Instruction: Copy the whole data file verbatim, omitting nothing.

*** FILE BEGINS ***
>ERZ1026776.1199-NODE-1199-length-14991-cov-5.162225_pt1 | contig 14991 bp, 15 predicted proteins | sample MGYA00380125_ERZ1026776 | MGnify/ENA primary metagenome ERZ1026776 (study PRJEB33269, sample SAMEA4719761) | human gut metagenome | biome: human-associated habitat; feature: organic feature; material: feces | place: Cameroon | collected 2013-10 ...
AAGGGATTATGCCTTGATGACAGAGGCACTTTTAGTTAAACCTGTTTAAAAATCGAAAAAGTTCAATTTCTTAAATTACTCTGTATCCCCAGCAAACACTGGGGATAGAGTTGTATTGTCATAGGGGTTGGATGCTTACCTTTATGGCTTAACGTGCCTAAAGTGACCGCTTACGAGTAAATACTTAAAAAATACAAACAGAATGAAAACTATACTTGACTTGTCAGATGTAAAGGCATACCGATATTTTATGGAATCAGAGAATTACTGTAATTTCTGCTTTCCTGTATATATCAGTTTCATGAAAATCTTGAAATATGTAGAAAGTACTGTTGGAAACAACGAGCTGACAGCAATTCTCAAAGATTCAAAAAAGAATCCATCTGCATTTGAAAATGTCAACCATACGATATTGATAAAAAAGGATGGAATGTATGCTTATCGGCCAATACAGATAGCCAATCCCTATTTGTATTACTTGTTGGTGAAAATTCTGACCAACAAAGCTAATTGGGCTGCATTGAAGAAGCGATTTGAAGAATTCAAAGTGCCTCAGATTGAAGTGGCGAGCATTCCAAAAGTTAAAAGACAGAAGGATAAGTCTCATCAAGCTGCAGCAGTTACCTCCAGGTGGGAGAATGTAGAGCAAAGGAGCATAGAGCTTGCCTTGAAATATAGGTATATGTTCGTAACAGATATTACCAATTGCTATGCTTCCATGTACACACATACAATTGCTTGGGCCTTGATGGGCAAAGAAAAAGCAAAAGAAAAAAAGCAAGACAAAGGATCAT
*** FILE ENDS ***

>ERZ1026776.1199-NODE-1199-length-14991-cov-5.162225_pt1 | contig 14991 bp, 15 predicted proteins | sample MGYA00380125_ERZ1026776 | MGnify/ENA primary metagenome ERZ1026776 (study PRJEB33269, sample SAMEA4719761) | human gut metagenome | biome: human-associated habitat; feature: organic feature; material: feces | place: Cameroon | collected 2013-10 ...
AAGGGATTATGCCTTGATGACAGAGGCACTTTTAGTTAAACCTGTTTAAAAATCGAAAAAGTTCAATTTCTTAAATTACTCTGTATCCCCAGCAAACACTGGGGATAGAGTTGTATTGTCATAGGGGTTGGATGCTTACCTTTATGGCTTAACGTGCCTAAAGTGACCGCTTACGAGTAAATACTTAAAAAATACAAACAGAATGAAAACTATACTTGACTTGTCAGATGTAAAGGCATACCGATATTTTATGGAATCAGAGAATTACTGTAATTTCTGCTTTCCTGTATATATCAGTTTCATGAAAATCTTGAAATATGTAGAAAGTACTGTTGGAAACAACGAGCTGACAGCAATTCTCAAAGATTCAAAAAAGAATCCATCTGCATTTGAAAATGTCAACCATACGATATTGATAAAAAAGGATGGAATGTATGCTTATCGGCCAATACAGATAGCCAATCCCTATTTGTATTACTTGTTGGTGAAAATTCTGACCAACAAAGCTAATTGGGCTGCATTGAAGAAGCGATTTGAAGAATTCAAAGTGCCTCAGATTGAAGTGGCGAGCATTCCAAAAGTTAAAAGACAGAAGGATAAGTCTCATCAAGCTGCAGCAGTTACCTCCAGGTGGGAGAATGTAGAGCAAAGGAGCATAGAGCTTGCCTTGAAATATAGGTATATGTTCGTAACAGATATTACCAATTGCTATGCTTCCATGTACACACATACAATTGCTTGGGCCTTGATGGGCAAAGAAAAAGCAAAAGAAAAAAAGCAAGACAAAGGATCAT